So instead of more words, let’s get on with doing exactly that.  Amen.

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Funeral Ministry

10494832_10205693610072291_2298277278671725316_nNever would I imagine taking photos at a funeral, but I have learned never to say never. Last week I got called to do a funeral for a young man who had died.  His family had been Catholic from way back, but were “not very religious” and his mother had never gotten around to getting him baptized.  The funeral home could not get a priest.  So as often happens, I got a call asking if I’d be willing to officiate the memorial.

The local funeral homes call me when they have “unusual” situations, when families don’t have a pastor or priest, or they feel they need an officiant who will be able to roll with the punches. I’ve had some interesting experiences in this ministry (although I’m sure nothing compared to funeral directors who’ve been in the business for many years.)  I’ve done funerals where the cops were called, where family members jumped on the coffin, a grieving daughter screams about the coffin not being “sealed” properly.  I’ve officiated funerals where no one spoke because there was not one good to say.

This young man’s death was related to a life-long struggle with mental illness, and his family, still in shock, wanted to remember him as the fun-loving, risk-taking, mom-worrying, Dr. Who-watching, Renaissance Fair-frollicking person that he was.  So they decided to have a Mardi Gras-themed funeral.  Hats, masks, beads, a horse-drawn carriage for the procession to the grave, and of course, “When the Saints Go Marching In.”

It felt strangely natural as we got out of our cars and followed behind the horse and carriage at the cemetery.  Truly, it was something that mourners did for centuries before limousine style hearses came into fashion.  Someone carried a music box, we wore our beads, and we walked up the hill to the site where the young man was laid to rest.  Some older relatives were whispering as they walked about his not being baptized, so I scrapped the Dr. Who quote I was going to read for the story of Nicodemus and Jesus from the Gospel of John.  I pulled it up on my phone (thank God for online Bibles!), and talked about how, while there are traditional ways of “coming to God” through Baptism and Communion, this scripture tells us a story of a man who was unable to come to Jesus by his society’s accepted norms.  He was a Pharisee and was not able to publicly acknowledge his relationship with Jesus.  So Nicodemus came to Jesus at night.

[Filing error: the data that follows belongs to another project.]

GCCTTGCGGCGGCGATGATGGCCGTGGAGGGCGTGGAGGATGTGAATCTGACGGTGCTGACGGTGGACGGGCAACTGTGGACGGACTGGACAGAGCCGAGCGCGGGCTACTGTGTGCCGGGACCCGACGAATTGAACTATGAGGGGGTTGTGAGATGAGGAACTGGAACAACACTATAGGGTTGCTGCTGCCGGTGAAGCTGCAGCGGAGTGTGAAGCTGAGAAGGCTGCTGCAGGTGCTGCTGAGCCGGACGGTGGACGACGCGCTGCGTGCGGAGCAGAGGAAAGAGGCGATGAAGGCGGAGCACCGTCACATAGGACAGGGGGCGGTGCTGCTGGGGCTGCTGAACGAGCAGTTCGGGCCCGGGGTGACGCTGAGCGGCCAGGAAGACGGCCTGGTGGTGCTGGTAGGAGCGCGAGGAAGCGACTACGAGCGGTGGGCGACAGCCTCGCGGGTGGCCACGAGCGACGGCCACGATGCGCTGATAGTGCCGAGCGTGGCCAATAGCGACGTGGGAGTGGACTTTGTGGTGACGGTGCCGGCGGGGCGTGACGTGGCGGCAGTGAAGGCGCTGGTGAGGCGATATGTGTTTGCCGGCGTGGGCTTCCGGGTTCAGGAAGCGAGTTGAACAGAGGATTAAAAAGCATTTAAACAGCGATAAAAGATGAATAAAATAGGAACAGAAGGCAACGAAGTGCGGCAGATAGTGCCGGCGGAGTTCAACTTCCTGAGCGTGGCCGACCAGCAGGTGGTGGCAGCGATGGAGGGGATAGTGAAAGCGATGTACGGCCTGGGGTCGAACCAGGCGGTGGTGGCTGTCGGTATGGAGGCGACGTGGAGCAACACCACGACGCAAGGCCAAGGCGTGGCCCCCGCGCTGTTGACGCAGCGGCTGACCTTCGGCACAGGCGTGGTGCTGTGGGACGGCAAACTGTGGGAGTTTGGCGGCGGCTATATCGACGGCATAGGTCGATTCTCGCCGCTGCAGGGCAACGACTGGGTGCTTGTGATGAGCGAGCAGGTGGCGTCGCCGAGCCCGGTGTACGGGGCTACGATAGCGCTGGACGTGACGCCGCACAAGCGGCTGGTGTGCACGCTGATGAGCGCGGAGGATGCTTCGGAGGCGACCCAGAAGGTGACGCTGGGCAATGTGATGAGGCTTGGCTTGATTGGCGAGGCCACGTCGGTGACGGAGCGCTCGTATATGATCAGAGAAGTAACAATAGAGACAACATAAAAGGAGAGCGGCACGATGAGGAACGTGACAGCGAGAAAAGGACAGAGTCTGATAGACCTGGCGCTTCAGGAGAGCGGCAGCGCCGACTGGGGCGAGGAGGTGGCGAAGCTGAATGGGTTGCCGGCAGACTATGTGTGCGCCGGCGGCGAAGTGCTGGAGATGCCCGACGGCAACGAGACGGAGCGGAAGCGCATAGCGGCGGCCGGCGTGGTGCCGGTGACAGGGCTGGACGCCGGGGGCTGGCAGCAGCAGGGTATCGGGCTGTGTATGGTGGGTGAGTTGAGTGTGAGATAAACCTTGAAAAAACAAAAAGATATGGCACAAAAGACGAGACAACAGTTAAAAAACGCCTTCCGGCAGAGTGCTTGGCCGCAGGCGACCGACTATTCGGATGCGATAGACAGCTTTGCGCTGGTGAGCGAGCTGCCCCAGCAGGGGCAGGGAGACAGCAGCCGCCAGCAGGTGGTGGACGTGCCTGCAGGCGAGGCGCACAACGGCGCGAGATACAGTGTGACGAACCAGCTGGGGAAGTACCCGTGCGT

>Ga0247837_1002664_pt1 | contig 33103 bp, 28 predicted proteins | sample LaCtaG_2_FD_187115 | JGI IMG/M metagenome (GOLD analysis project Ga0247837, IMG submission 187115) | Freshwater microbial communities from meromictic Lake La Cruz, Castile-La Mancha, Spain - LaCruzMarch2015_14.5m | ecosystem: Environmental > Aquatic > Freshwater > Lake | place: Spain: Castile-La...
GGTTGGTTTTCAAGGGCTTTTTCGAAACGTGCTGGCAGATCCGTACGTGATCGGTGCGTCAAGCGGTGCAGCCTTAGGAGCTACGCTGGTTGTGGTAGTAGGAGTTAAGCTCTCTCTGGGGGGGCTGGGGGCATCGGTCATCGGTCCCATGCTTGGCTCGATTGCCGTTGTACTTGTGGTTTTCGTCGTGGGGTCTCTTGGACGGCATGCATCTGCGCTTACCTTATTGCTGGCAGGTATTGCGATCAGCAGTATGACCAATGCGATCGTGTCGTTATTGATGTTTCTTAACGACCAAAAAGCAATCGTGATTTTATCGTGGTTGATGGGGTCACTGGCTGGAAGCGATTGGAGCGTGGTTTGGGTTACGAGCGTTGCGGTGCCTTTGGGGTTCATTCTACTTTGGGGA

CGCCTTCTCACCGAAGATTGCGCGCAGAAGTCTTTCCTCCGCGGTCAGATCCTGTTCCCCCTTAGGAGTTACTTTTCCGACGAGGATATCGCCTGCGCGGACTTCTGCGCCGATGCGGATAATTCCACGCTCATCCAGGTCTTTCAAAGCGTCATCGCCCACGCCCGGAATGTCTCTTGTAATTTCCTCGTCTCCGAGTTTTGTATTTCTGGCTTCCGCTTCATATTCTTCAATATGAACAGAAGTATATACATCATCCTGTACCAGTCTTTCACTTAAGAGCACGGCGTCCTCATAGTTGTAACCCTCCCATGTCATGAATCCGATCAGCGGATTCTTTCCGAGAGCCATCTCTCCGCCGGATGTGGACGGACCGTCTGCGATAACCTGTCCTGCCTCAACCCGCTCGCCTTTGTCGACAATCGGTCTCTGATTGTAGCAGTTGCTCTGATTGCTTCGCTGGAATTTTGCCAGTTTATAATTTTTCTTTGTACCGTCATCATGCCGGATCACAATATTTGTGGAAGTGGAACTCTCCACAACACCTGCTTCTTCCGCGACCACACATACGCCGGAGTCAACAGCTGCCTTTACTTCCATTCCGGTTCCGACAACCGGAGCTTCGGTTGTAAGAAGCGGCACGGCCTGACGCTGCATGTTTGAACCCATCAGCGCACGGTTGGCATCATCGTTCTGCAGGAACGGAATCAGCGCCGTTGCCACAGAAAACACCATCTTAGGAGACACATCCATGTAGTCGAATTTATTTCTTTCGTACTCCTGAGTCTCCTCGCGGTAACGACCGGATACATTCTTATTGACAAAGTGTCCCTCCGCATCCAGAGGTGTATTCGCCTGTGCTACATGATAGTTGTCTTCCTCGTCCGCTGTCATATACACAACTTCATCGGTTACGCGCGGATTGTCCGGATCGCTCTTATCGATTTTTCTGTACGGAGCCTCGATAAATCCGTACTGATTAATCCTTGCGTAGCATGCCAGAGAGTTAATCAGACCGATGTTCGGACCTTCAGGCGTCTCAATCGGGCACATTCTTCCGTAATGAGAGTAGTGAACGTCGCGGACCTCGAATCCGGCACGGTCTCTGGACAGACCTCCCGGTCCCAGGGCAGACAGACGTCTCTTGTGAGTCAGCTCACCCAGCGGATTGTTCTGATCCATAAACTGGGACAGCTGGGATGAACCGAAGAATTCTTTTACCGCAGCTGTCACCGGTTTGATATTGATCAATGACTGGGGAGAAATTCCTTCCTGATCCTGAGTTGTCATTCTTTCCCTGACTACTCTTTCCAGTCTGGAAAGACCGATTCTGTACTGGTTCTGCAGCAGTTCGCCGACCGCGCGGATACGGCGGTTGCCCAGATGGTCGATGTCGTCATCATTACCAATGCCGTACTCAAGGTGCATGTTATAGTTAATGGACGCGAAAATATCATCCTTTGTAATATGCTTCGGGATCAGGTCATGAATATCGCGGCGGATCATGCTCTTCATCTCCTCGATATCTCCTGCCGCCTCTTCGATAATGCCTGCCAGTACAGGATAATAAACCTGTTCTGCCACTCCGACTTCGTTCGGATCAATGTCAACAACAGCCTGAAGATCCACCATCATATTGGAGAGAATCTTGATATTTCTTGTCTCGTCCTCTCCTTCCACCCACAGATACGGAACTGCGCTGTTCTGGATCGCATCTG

Long ago, as I myself sat in a church that had VERY definite roles about “how to come to Jesus,” a very subversive Sunday School teacher told me that God is there for us anytime we need God.  Anytime we come.  In the bright of day, in the dark of night, in public, in secret.  God just invites us to come, anyway we can.  Nicodemus did, and the young man did as well.  Miracle of miracles, our God is “big enough” that we can come to God as many different ways as there are people in this world.  And God will receive him, you or I just like Jesus received Nicodemus.  Because the God who made us LOVES US JUST THAT MUCH.